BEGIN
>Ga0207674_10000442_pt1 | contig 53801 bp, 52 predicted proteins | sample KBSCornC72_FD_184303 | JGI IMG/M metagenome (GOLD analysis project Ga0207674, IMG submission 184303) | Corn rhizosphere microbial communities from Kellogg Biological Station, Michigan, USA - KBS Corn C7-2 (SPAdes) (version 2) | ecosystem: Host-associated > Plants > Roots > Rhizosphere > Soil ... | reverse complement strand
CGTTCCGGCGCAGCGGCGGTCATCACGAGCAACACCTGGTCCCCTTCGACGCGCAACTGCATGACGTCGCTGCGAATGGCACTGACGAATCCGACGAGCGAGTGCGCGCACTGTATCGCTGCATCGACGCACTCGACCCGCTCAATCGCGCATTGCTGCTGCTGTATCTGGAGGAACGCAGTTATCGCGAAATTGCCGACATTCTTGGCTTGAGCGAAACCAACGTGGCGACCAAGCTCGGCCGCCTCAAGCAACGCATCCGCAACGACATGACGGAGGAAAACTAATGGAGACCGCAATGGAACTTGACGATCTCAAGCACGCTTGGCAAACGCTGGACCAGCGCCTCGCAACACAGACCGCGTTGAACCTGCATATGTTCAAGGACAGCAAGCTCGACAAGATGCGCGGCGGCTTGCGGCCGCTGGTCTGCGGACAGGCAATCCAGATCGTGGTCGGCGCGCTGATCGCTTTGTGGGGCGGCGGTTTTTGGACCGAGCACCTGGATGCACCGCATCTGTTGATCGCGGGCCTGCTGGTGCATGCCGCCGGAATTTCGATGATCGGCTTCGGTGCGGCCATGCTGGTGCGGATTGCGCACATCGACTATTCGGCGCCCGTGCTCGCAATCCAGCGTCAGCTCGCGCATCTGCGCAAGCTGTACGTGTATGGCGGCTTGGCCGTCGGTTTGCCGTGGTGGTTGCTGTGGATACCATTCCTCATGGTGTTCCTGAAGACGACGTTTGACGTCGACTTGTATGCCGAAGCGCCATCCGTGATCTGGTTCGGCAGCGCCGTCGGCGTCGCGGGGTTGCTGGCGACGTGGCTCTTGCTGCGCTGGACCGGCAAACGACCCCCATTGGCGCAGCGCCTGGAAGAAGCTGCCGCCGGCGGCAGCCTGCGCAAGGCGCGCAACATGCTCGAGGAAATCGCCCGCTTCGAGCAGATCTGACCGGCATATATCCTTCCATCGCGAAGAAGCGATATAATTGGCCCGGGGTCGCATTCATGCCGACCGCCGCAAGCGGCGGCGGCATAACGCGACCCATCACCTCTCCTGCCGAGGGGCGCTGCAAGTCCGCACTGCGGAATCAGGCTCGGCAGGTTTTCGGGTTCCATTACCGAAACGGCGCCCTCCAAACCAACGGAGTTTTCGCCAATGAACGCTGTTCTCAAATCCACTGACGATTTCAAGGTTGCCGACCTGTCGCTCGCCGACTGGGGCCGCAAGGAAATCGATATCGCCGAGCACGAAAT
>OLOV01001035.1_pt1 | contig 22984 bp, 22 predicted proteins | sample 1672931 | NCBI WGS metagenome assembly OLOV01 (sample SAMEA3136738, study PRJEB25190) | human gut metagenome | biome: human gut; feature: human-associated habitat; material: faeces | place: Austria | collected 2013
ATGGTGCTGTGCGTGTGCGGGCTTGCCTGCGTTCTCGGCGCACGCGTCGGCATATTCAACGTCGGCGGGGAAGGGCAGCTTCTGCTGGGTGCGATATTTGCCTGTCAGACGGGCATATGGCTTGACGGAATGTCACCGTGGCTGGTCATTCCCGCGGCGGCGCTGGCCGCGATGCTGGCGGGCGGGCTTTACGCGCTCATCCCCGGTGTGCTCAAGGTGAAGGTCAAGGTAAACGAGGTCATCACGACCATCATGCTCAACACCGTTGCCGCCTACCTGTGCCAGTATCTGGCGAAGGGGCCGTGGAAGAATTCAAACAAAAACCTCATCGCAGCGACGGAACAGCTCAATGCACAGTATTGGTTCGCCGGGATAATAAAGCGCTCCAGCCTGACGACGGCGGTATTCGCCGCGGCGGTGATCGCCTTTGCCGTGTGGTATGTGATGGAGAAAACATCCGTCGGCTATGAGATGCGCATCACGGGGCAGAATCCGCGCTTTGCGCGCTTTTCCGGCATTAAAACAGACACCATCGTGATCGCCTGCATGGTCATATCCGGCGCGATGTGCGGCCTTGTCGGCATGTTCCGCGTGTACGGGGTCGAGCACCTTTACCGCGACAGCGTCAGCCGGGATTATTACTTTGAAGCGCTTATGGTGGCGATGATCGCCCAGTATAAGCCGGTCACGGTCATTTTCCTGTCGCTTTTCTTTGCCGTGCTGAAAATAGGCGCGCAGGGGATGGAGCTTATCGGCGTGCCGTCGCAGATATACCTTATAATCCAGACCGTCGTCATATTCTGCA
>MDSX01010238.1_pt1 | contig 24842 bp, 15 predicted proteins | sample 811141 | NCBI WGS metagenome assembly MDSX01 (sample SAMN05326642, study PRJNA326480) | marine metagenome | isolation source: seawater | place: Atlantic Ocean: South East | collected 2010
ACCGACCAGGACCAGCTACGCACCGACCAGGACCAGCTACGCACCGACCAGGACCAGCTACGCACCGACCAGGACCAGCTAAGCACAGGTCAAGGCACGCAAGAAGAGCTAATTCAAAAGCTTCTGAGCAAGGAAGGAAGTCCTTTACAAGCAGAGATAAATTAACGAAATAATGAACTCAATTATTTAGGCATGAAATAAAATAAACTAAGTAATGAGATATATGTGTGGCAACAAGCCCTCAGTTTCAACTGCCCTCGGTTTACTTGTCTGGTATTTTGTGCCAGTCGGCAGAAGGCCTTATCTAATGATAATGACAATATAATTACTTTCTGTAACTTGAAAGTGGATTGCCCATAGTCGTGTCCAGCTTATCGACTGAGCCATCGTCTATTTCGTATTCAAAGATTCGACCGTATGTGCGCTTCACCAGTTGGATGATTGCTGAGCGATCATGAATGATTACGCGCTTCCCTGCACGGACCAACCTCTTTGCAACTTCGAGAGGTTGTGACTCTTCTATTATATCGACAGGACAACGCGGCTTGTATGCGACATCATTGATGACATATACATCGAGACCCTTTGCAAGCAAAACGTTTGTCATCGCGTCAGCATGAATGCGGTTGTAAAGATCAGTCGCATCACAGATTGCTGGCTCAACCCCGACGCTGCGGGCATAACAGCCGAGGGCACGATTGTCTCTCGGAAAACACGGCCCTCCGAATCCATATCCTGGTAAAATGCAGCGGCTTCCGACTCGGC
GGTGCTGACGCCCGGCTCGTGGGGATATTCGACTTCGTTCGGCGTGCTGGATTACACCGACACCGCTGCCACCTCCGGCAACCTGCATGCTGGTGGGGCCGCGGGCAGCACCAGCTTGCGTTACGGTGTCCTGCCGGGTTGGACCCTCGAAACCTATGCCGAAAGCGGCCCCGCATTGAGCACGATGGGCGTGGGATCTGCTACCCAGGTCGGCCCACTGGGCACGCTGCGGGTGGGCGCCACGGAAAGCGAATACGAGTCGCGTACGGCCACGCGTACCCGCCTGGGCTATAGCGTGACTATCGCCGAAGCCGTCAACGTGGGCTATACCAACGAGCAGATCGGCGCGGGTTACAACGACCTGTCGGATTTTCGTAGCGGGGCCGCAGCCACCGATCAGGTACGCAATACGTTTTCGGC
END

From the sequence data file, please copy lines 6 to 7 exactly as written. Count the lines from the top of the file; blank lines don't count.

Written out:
ACCGACCAGGACCAGCTACGCACCGACCAGGACCAGCTACGCACCGACCAGGACCAGCTACGCACCGACCAGGACCAGCTAAGCACAGGTCAAGGCACGCAAGAAGAGCTAATTCAAAAGCTTCTGAGCAAGGAAGGAAGTCCTTTACAAGCAGAGATAAATTAACGAAATAATGAACTCAATTATTTAGGCATGAAATAAAATAAACTAAGTAATGAGATATATGTGTGGCAACAAGCCCTCAGTTTCAACTGCCCTCGGTTTACTTGTCTGGTATTTTGTGCCAGTCGGCAGAAGGCCTTATCTAATGATAATGACAATATAATTACTTTCTGTAACTTGAAAGTGGATTGCCCATAGTCGTGTCCAGCTTATCGACTGAGCCATCGTCTATTTCGTATTCAAAGATTCGACCGTATGTGCGCTTCACCAGTTGGATGATTGCTGAGCGATCATGAATGATTACGCGCTTCCCTGCACGGACCAACCTCTTTGCAACTTCGAGAGGTTGTGACTCTTCTATTATATCGACAGGACAACGCGGCTTGTATGCGACATCATTGATGACATATACATCGAGACCCTTTGCAAGCAAAACGTTTGTCATCGCGTCAGCATGAATGCGGTTGTAAAGATCAGTCGCATCACAGATTGCTGGCTCAACCCCGACGCTGCGGGCATAACAGCCGAGGGCACGATTGTCTCTCGGAAAACACGGCCCTCCGAATCCATATCCTGGTAAAATGCAGCGGCTTCCGACTCGGC
GGTGCTGACGCCCGGCTCGTGGGGATATTCGACTTCGTTCGGCGTGCTGGATTACACCGACACCGCTGCCACCTCCGGCAACCTGCATGCTGGTGGGGCCGCGGGCAGCACCAGCTTGCGTTACGGTGTCCTGCCGGGTTGGACCCTCGAAACCTATGCCGAAAGCGGCCCCGCATTGAGCACGATGGGCGTGGGATCTGCTACCCAGGTCGGCCCACTGGGCACGCTGCGGGTGGGCGCCACGGAAAGCGAATACGAGTCGCGTACGGCCACGCGTACCCGCCTGGGCTATAGCGTGACTATCGCCGAAGCCGTCAACGTGGGCTATACCAACGAGCAGATCGGCGCGGGTTACAACGACCTGTCGGATTTTCGTAGCGGGGCCGCAGCCACCGATCAGGTACGCAATACGTTTTCGGC